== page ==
Differences express themselves not only at levels of class, religion and tradition, but through our varied sensibilities. An academic may breathe for his research and let his garden go to weed, while his neighbour despairs of thistle fluff spoiling his immaculately kept grass. In turn, the academic may be sound-sensitive and is driven to distraction by a fridge vibrating through the party wall. A tactile person may go nuts over crumbs on the bed sheet. Or, if aesthetics guide your mood, mindless behaviour may fit your kind of hell.

Artists tend to refine their sensibilities towards the irrational golden means of relationships within and without, processes of becoming in their dynamic balance. You find among artists the most tolerant people. If so, they allowed their imagination free rein and creatively employed one or more senses to a degree that gives joy or shocks. It takes a strong and flexible ego to practice as an artist, and it takes an open mind to appreciate the inventive and experiential art that makes us human.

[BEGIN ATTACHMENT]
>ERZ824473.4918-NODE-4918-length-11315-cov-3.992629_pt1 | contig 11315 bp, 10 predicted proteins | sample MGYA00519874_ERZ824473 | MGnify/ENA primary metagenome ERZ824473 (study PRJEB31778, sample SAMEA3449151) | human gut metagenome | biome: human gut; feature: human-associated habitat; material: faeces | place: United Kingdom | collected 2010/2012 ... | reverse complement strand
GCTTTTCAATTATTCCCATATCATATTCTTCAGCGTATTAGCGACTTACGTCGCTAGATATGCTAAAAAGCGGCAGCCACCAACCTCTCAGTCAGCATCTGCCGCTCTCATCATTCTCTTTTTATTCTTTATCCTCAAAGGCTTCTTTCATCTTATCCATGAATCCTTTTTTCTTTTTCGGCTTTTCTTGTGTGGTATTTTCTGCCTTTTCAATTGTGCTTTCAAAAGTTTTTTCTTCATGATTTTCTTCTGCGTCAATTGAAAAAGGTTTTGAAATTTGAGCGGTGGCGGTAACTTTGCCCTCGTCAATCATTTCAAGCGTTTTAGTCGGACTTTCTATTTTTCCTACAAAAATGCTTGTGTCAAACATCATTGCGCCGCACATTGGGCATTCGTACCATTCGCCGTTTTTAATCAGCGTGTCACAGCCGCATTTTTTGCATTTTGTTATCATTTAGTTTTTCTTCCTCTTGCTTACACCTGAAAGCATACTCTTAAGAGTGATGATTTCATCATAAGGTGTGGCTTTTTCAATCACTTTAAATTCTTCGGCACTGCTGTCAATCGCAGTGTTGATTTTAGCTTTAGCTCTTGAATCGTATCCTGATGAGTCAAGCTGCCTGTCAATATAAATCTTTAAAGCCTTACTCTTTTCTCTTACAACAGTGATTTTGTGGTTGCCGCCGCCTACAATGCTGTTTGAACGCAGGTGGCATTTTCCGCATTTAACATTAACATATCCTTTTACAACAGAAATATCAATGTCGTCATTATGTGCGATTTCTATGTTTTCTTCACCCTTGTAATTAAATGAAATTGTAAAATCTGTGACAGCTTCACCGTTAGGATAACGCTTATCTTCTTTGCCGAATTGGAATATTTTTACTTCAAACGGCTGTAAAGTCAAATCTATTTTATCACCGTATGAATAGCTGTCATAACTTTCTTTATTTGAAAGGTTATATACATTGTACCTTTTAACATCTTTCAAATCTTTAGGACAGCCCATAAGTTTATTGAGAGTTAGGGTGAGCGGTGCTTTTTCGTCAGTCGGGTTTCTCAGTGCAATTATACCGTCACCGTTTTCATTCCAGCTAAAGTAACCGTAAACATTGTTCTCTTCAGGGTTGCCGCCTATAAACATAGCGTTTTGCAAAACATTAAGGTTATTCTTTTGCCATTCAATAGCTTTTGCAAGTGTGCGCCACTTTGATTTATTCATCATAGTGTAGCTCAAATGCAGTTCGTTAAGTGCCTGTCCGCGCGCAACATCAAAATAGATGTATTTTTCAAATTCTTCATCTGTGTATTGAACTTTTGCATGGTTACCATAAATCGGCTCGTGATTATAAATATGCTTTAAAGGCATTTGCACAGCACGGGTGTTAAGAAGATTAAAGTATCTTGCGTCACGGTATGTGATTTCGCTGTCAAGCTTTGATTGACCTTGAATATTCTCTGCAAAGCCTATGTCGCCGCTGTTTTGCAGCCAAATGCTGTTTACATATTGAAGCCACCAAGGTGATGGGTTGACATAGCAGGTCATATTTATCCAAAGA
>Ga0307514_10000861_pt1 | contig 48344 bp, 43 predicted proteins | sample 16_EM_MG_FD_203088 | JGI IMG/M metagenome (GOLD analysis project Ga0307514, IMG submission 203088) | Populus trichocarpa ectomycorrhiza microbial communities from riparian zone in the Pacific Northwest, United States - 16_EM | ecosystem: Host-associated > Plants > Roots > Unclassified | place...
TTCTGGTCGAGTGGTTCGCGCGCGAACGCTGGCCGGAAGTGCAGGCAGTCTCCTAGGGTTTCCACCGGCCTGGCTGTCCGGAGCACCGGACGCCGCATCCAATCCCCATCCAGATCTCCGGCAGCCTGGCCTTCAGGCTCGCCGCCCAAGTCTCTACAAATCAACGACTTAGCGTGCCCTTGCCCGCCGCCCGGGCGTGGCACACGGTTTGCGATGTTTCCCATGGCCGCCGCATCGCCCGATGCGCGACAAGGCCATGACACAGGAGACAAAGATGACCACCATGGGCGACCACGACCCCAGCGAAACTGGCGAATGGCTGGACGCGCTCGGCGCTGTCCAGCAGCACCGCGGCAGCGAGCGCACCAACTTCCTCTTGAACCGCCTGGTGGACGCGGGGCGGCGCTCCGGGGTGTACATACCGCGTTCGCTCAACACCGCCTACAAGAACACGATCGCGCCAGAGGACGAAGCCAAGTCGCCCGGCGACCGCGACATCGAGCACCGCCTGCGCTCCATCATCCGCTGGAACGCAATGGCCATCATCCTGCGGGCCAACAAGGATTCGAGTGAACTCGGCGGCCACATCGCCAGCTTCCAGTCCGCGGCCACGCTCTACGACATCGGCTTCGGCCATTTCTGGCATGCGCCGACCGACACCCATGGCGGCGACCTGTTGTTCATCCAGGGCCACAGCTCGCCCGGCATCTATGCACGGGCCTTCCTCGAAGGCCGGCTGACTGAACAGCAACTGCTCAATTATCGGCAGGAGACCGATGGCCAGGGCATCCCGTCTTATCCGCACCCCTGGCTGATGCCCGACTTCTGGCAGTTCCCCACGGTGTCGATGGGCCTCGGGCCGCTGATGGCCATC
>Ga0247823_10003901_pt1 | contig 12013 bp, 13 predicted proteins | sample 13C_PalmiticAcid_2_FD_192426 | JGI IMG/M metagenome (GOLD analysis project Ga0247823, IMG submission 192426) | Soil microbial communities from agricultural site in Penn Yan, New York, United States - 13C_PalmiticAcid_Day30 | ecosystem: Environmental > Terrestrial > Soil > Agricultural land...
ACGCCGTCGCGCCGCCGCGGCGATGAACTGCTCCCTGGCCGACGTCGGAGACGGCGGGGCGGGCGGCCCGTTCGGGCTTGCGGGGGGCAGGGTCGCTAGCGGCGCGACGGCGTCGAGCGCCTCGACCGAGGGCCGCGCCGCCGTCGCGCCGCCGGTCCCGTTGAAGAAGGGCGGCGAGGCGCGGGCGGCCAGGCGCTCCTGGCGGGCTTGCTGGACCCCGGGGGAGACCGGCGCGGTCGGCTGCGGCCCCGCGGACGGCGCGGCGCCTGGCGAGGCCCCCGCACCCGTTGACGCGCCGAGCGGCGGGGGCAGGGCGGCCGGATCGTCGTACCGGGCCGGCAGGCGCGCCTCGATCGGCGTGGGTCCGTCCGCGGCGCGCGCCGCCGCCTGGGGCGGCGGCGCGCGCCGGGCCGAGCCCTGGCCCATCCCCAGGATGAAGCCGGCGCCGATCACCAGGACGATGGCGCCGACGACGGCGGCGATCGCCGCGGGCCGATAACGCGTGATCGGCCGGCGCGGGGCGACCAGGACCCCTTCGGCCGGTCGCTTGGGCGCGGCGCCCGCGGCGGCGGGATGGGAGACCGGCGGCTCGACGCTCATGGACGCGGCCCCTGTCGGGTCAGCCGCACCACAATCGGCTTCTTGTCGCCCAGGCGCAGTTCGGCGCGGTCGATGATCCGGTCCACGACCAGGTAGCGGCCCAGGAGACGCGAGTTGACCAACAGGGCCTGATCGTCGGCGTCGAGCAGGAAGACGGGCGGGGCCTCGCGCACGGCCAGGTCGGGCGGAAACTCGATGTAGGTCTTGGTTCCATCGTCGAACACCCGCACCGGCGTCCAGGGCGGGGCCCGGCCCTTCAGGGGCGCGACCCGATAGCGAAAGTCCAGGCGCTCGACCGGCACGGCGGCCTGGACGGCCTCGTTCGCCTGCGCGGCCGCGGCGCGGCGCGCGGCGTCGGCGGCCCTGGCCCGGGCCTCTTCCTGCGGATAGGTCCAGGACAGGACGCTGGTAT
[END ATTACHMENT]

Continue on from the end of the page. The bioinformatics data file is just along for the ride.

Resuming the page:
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Here the excerpt from a life-embracing poem written by Fazal Inayat-Khan, Qalandar, which appears in a book I co-edited, The Heart of a Sufi www.heartofasufi.org.uk

Adam/man, Minerva/woman – a human being in the making – functioning in the world on the stage of life – playing the script of destiny with the delight of indifference and the carelessness of full satisfaction. A being knowing all there is to be known by it, but ever learning; ready to feel all there is to be sensed by it, yet ever discovering new depth of emotions; capable of expressing its deepest and truest inspirations, yet ever expanding its consciousness; sensitive enough to give and receive love in all its forms and levels of becoming  …  A Qalandar is simple as a child, wise as an old woman, unfathomable as an old man. He belongs to the moment, she responds to every need. He speaks all languages, she performs all roles. They are one …